Thursday, December 29, 2011

All Things Being Equal, new revisions

It's been months since I touched this one. I'm not giving up on it yet. I won't show the changes as I have lately with the Ghosts poem, as it is too labor intensive and I am somewhat tired and depressed. Feel free to comment.

Let x = x 1
Locked in observation
with laceless shoes and
flesh turning color in
a mangled ring. As in

the circus. You lay across
the hall, or lie across the lake
of fire bridged by roads cut
straight into the mountain.
You, me, the elephant in the ring.

The baby in the car, my bottle
in the sink. The girl left an impression,
barbed wire handstanding on my back, the ass-end
of a circus pony with wobble knees, sinking,
sinking, and the finalé spills
clowns from the car like cockroaches, midgets and stilt-
legged giants, or hoop-waisted buffoons begging
the rain with wing-spread finches,
skeletons, held close
on their heads.

Tuesday, December 13, 2011

Reckoning the Impossible, Part III

I continue to write, despite the absence of clear encouragement. This is strange, as I am far too depressed to play my guitar or read (which require far too much effort and concentration). Even this, this semi-personal expository prose, is accomplished with more time and labor than it should require. I had reached out to a few people, asking for assessment and critique, but I have not heard back, after a month or two. My interpretation is that my writing is mediocre at most, which is fine. I am a poor judge of my own work, so I wouldn't necessarily know. And the world has plenty of mediocre poets. My (perceived) mediocrity won't drive me to suicide, as it did poor Hart Crane (not that I'm comparing myself). My suicidal impulses come from other places.

So, why write? Poetry has no objective value, in my opinion. Presumably, I'm not talented enough to make a career of it--not without an effort the size of which I haven't the energy to make. I lack my youthful outsize ego and desire for fame that might veil my eyes to the disappointing reality. It's not clear to me, but I seem to be writing for the only legitimate reason to write poetry: I have certain perceptions, memories, emotions, thoughts, energies inside me that I feel compelled to understand better, that resist embodiment, topography, translation into the structure of language. This internal compulsion, I believe, is what drives poetry, regardless of whatever other filters it passes on the way out of the poet.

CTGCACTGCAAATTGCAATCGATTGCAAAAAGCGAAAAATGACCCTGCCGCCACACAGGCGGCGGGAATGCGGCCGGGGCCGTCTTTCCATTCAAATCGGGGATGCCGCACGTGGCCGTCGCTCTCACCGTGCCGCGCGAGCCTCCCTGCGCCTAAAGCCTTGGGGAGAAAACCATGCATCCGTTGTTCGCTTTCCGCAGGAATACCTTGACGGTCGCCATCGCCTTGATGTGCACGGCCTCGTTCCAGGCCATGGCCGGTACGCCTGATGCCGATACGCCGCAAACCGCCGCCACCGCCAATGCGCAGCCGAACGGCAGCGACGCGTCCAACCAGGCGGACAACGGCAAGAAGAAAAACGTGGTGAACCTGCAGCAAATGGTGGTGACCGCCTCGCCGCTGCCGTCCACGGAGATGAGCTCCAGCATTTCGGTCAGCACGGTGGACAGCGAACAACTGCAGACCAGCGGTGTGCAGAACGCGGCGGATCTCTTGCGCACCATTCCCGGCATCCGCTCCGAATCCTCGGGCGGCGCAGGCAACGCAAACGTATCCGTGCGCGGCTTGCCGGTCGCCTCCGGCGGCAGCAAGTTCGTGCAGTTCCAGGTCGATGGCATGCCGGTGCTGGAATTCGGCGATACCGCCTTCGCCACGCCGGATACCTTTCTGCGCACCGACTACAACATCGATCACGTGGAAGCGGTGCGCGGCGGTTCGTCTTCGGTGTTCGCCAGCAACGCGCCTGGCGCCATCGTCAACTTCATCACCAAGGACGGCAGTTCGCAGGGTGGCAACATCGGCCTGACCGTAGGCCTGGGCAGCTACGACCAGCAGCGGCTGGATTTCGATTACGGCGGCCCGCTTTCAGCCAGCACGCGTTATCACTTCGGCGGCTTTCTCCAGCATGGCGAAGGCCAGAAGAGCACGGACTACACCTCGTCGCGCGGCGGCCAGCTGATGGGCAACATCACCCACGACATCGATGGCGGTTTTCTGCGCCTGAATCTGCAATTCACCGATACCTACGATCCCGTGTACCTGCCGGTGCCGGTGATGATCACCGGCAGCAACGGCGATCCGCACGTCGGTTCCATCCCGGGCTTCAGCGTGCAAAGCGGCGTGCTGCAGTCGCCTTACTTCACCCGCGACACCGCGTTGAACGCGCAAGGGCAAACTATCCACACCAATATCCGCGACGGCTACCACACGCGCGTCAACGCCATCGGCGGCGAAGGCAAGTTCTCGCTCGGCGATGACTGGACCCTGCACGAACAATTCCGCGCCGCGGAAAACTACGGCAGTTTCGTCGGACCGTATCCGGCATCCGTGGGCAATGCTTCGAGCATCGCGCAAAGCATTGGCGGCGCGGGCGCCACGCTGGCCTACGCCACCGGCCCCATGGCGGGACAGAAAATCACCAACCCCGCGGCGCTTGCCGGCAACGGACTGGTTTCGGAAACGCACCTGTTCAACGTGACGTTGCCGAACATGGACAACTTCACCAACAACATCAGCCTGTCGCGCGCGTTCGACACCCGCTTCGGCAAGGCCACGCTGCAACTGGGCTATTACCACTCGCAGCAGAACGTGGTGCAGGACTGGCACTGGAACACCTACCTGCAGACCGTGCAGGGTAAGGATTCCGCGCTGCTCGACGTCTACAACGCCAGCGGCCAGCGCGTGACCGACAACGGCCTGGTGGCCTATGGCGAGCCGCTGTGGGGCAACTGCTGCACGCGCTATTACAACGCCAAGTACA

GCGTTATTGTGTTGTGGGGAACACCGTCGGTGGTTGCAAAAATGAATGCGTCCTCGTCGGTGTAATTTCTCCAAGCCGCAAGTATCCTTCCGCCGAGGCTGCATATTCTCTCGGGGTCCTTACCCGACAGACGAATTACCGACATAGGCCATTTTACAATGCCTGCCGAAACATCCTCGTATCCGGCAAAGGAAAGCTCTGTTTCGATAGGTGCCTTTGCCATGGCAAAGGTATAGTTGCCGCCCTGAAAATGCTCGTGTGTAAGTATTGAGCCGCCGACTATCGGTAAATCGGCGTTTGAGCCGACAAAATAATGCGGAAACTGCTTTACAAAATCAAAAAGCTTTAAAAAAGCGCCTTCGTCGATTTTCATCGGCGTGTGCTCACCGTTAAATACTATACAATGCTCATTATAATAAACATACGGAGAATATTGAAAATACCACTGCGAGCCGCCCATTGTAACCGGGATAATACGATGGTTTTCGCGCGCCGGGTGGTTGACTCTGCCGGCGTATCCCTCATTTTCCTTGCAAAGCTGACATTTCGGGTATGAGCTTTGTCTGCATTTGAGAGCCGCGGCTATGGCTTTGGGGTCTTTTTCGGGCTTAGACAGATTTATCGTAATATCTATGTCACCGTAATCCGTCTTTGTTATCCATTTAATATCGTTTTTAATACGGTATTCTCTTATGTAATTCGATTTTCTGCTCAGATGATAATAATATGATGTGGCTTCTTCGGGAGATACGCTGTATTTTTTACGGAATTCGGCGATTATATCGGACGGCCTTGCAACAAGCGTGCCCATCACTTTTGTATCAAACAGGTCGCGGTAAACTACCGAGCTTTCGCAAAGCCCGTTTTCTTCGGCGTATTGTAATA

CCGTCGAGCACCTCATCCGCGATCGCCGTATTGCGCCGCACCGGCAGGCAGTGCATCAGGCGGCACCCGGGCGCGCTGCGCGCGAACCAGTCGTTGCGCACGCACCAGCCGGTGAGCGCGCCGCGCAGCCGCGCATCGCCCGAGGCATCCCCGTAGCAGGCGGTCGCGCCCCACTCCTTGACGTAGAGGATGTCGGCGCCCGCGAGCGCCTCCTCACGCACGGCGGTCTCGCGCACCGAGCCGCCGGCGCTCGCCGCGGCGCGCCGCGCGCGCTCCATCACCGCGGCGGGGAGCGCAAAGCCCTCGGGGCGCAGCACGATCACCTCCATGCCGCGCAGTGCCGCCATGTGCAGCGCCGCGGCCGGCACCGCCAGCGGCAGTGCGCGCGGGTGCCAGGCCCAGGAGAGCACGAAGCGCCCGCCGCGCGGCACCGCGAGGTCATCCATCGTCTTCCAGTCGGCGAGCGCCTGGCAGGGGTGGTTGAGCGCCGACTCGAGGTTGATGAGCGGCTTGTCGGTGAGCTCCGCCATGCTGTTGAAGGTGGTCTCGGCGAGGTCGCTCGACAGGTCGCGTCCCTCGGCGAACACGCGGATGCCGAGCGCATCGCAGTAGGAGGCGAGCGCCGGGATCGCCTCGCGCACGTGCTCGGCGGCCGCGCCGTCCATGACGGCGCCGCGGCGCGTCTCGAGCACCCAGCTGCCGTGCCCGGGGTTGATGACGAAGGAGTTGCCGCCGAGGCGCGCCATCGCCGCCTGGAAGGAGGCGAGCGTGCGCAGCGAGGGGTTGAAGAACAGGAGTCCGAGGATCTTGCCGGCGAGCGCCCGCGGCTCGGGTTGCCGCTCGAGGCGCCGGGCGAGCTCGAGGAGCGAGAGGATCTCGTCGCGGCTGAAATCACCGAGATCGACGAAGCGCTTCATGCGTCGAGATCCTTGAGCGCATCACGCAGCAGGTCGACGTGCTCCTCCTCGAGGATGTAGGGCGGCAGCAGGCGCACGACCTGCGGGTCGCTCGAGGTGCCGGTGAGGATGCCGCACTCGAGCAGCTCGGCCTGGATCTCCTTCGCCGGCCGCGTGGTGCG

Thursday, December 1, 2011

Robert Lowell and What To Do with My Hypomanic-Depression (Bipolar II)?

I have thus proved that it is absolutely possible to write bad poetry quickly. I really don't know what else I'm doing here. I suppose I should be working on my longer works, doing some research into coroner's reports for Murder-Suicide in Loveland, into the mathematical equations I use in All Things Being Equal (so I can possibly make that jumbled mess cohere and maybe find some inspiration to craft metaphors that don't suck). But I feel drained, depressed, and, honestly, not at all impressed with what I've written so far. Thinking of going back to my novel. But I'd run into the same problems there.

This is the problematic cycle that, in my better moments, I work to overcome: the grand idea exploded into millions of axons and neurons and glial cells, trunk and limbs and fingers, arteries and veins and capillaries, feverishly begun, feverishly overworked, until half constructed and half polished, then abandoned for greener, spore-infested, algae-ridden ponds. The confusion that follows, the dull and heavy head that fails to understand the hypomanic trajectory. The resignation to the overwhelming feeling of inadequacy. The stasis and stagnation.

Lowell after lithium
Robert Lowell supposedly found his depression useful for editing, crawling through each line, each word, from a dirt-level realism that can be the gift of depression. He balanced his manic explosions (during which he wrote, if he was not off on some drunken binge in South America or wherever) with diligent and exacting work, pushing through the lower moods to finish the grand mess he had started. That's self-discipline.

Saturday, November 26, 2011

Untitled poem on a photo of ex-wife #2

I'm not much for myself as a poet today. Feeling even more mediocre than usual. And this poem doesn't disprove that, certainly. But I feel the need to write, even if it is shit, and even if I'm still fixated on ex-wife #2 and her online photo and my failures as a husband. But I have a poetry blog, and what the hell am I supposed to do with it? So, I post my crappy poem.